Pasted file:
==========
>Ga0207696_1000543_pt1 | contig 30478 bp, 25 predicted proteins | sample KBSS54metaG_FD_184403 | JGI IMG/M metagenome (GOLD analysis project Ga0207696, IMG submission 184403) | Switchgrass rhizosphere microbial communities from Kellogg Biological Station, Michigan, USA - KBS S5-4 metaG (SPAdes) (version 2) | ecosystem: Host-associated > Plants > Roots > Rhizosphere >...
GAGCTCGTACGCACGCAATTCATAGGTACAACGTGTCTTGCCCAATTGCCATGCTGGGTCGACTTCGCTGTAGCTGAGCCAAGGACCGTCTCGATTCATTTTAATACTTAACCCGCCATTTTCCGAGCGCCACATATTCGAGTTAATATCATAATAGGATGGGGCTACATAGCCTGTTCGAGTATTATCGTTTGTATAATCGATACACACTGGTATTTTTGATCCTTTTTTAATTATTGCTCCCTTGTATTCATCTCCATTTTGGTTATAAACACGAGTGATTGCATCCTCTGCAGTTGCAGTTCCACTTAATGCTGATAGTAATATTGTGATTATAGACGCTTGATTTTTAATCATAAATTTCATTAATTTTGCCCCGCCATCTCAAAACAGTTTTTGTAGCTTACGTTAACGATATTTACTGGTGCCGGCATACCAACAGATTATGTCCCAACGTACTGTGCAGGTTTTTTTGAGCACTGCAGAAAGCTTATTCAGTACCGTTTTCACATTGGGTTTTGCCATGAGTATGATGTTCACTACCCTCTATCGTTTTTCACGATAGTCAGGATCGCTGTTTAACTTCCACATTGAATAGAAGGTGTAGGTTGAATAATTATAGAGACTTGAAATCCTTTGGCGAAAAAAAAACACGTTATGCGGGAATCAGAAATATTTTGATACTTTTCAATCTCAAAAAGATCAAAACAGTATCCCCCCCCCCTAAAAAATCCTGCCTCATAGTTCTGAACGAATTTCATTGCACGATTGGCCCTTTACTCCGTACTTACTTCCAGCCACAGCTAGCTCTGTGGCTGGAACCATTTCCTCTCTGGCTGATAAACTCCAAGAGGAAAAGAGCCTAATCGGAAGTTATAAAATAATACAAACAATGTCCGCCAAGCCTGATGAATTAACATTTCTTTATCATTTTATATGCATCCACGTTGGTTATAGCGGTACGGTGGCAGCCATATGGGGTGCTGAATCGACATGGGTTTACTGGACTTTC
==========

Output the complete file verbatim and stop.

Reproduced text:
>Ga0207696_1000543_pt1 | contig 30478 bp, 25 predicted proteins | sample KBSS54metaG_FD_184403 | JGI IMG/M metagenome (GOLD analysis project Ga0207696, IMG submission 184403) | Switchgrass rhizosphere microbial communities from Kellogg Biological Station, Michigan, USA - KBS S5-4 metaG (SPAdes) (version 2) | ecosystem: Host-associated > Plants > Roots > Rhizosphere >...
GAGCTCGTACGCACGCAATTCATAGGTACAACGTGTCTTGCCCAATTGCCATGCTGGGTCGACTTCGCTGTAGCTGAGCCAAGGACCGTCTCGATTCATTTTAATACTTAACCCGCCATTTTCCGAGCGCCACATATTCGAGTTAATATCATAATAGGATGGGGCTACATAGCCTGTTCGAGTATTATCGTTTGTATAATCGATACACACTGGTATTTTTGATCCTTTTTTAATTATTGCTCCCTTGTATTCATCTCCATTTTGGTTATAAACACGAGTGATTGCATCCTCTGCAGTTGCAGTTCCACTTAATGCTGATAGTAATATTGTGATTATAGACGCTTGATTTTTAATCATAAATTTCATTAATTTTGCCCCGCCATCTCAAAACAGTTTTTGTAGCTTACGTTAACGATATTTACTGGTGCCGGCATACCAACAGATTATGTCCCAACGTACTGTGCAGGTTTTTTTGAGCACTGCAGAAAGCTTATTCAGTACCGTTTTCACATTGGGTTTTGCCATGAGTATGATGTTCACTACCCTCTATCGTTTTTCACGATAGTCAGGATCGCTGTTTAACTTCCACATTGAATAGAAGGTGTAGGTTGAATAATTATAGAGACTTGAAATCCTTTGGCGAAAAAAAAACACGTTATGCGGGAATCAGAAATATTTTGATACTTTTCAATCTCAAAAAGATCAAAACAGTATCCCCCCCCCCTAAAAAATCCTGCCTCATAGTTCTGAACGAATTTCATTGCACGATTGGCCCTTTACTCCGTACTTACTTCCAGCCACAGCTAGCTCTGTGGCTGGAACCATTTCCTCTCTGGCTGATAAACTCCAAGAGGAAAAGAGCCTAATCGGAAGTTATAAAATAATACAAACAATGTCCGCCAAGCCTGATGAATTAACATTTCTTTATCATTTTATATGCATCCACGTTGGTTATAGCGGTACGGTGGCAGCCATATGGGGTGCTGAATCGACATGGGTTTACTGGACTTTC